Medicine Central™ is a quick-consult mobile and web resource that includes diagnosis, treatment, medications, and follow-up information on over 700 diseases and disorders, providing fast answers—anytime, anywhere. Explore these free sample topics:
-- The first section of this topic is shown below --
- Excess adipose tissue, typically quantified in adults by body mass index (BMI) ([kg] / [m2]), ≥30 kg/m2
- Obesity categorized into three classes:
- Class 1 obesity is BMI 30 to 34.9 kg/m2.
- Class 2 obesity is BMI 35 to 39.9 kg/m2.
- Class 3 obesity (also called severe obesity) is BMI >40 kg/m2.
- Obesity is associated with negative health outcomes. Abdominal obesity increases the risk of morbidity and mortality.
- System(s) affected: endocrine/metabolic, cardiac, respiratory, gastrointestinal (GI), musculoskeletal, dermatologic, mental health
- Synonym(s): overweight; adiposity
Underweight BMI (≤18) is also associated with an increased risk of mortality.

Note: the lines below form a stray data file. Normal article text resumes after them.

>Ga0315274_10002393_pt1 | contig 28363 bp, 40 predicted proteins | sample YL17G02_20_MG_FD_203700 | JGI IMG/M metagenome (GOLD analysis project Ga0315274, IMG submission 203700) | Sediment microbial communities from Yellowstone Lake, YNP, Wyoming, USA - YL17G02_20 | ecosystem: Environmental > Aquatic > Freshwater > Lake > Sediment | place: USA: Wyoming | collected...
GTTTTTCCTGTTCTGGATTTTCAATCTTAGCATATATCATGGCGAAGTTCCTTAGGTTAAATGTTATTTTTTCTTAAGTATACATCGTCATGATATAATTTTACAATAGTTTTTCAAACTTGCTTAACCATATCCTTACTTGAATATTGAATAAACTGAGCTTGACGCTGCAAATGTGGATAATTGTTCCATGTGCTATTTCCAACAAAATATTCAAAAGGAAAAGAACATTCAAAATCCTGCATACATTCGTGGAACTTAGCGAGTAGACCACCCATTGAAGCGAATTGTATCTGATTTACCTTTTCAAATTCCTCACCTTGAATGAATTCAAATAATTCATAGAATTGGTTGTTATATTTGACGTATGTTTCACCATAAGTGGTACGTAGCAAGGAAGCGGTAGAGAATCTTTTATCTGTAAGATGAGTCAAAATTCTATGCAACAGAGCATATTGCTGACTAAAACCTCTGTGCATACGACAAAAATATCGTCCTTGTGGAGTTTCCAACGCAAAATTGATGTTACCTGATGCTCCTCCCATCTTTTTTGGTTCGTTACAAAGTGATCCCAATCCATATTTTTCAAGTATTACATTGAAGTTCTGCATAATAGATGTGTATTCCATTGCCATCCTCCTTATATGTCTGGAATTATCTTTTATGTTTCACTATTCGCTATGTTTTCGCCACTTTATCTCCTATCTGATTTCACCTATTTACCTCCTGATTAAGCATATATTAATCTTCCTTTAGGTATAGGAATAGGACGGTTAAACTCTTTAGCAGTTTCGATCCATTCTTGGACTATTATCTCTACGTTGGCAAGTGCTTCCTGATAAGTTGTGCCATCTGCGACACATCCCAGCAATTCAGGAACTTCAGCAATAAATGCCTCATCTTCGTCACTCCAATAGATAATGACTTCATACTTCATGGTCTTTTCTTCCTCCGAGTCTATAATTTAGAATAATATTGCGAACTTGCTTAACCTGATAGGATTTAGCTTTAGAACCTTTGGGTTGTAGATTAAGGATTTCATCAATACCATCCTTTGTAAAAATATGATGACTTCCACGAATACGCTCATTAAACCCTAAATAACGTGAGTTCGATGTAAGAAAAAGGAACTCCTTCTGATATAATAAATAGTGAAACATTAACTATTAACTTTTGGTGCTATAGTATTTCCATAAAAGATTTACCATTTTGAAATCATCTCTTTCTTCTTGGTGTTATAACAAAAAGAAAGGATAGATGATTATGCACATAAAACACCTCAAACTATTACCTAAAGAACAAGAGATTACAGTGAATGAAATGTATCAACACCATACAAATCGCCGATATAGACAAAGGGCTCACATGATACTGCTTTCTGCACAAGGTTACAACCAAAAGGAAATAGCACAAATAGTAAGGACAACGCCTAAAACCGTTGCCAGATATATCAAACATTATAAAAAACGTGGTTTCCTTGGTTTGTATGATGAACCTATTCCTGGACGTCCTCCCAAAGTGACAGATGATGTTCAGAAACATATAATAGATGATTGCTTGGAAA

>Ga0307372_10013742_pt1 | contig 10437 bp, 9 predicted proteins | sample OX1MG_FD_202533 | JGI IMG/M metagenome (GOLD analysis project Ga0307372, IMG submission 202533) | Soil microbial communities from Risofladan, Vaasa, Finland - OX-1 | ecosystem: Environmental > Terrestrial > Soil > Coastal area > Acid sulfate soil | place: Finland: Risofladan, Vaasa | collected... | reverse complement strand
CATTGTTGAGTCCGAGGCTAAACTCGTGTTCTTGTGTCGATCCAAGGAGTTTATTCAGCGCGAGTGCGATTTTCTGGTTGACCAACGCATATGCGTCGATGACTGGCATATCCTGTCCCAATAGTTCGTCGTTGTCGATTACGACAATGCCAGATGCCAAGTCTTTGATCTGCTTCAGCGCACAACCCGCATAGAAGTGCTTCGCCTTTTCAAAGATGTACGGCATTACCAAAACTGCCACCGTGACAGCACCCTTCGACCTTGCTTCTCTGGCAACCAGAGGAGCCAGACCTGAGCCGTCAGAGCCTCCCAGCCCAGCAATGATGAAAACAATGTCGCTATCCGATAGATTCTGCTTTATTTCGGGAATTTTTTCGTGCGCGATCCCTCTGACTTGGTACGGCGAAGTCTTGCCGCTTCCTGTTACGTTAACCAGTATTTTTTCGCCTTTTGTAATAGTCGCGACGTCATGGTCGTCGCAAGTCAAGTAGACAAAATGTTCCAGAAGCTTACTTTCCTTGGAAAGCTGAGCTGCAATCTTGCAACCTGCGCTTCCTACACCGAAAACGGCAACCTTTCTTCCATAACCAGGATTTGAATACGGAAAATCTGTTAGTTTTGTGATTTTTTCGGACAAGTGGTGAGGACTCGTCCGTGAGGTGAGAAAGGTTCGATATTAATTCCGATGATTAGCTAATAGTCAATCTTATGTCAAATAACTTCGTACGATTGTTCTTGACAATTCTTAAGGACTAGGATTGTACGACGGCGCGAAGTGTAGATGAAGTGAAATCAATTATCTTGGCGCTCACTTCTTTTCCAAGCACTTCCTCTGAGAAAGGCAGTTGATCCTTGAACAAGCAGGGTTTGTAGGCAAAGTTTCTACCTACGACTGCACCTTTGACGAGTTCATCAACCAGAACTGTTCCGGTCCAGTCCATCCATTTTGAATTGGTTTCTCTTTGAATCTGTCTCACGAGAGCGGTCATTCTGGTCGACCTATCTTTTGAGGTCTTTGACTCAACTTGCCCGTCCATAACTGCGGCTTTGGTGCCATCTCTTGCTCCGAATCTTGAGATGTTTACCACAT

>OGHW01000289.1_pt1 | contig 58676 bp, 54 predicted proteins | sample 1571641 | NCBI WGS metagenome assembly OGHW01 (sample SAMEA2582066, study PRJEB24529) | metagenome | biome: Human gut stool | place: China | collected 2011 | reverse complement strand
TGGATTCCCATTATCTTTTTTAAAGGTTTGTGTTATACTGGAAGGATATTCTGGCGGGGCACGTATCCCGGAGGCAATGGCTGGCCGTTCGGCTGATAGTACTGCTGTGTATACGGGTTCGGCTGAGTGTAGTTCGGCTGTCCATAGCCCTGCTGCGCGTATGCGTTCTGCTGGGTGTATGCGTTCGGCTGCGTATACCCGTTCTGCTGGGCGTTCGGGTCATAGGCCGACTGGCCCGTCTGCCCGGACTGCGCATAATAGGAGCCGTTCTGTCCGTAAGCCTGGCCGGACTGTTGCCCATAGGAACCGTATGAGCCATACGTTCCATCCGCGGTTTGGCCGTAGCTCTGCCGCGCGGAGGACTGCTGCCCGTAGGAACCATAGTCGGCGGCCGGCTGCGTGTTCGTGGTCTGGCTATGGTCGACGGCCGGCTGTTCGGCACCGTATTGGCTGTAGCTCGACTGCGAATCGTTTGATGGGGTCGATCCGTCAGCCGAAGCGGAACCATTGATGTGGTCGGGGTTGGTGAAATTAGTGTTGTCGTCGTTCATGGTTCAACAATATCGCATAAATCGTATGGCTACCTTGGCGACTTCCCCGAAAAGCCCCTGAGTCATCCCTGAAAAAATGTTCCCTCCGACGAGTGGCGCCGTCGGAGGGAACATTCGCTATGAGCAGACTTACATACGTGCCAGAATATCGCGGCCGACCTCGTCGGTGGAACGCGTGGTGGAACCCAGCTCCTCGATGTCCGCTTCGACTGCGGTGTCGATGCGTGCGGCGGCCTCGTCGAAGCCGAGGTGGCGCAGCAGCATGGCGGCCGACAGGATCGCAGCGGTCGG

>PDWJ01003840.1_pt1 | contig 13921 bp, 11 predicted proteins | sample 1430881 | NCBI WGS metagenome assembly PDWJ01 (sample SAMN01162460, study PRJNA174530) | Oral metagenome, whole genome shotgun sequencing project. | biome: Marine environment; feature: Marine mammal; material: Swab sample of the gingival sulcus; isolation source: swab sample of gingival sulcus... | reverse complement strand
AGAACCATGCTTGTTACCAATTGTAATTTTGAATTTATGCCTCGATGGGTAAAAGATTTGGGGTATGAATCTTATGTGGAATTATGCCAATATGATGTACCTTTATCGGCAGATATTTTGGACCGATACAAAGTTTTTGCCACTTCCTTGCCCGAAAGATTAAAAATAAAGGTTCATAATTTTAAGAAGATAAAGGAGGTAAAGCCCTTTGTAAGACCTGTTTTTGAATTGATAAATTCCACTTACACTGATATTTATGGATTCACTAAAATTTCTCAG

- Predominant age: Incidence rises in the early 20s.
- Predominant sex: female > male
- The USPSTF recommends that clinicians screen for obesity in children and adolescents ≥6 years and refer them to comprehensive, intensive behavioral interventions to promote improvements in weight status (grade B recommendation).
- Pediatric obesity is defined as a BMI ≥95th percentile, by age- and sex-specific WHO or CDC growth curves.
- Obesity during adolescence and young adulthood is strongly associated with obesity in adulthood.
Etiology and Pathophysiology
- Obesity is caused by an imbalance between food intake, absorption, and energy expenditure.
- Underlying organic causes include psychiatric disturbances, hypothyroidism, hypothalamic disorders, insulinoma, and Cushing syndrome. It is likely that an individual’s gut microbiome may cause obesity and/or make it difficult to lose weight.
- Medications that contribute to obesity include corticosteroids, neuroleptics (particularly atypical antipsychotics), and antidepressants.
- Genetic syndromes such as Prader-Willi and Bardet-Biedl are found in a minority of people with obesity.
- Multiple genes are implicated in obesity.
- Parental obesity
- Sedentary lifestyle
- Consumption of calorie-dense food
- Low socioeconomic status
- Stress and mental illness
- Encourage at least 1 hour of daily exercise, limited television viewing, and moderation in portion size.
- Avoid calorie-dense and nutrient-poor foods such as sugar-sweetened beverages and processed foods.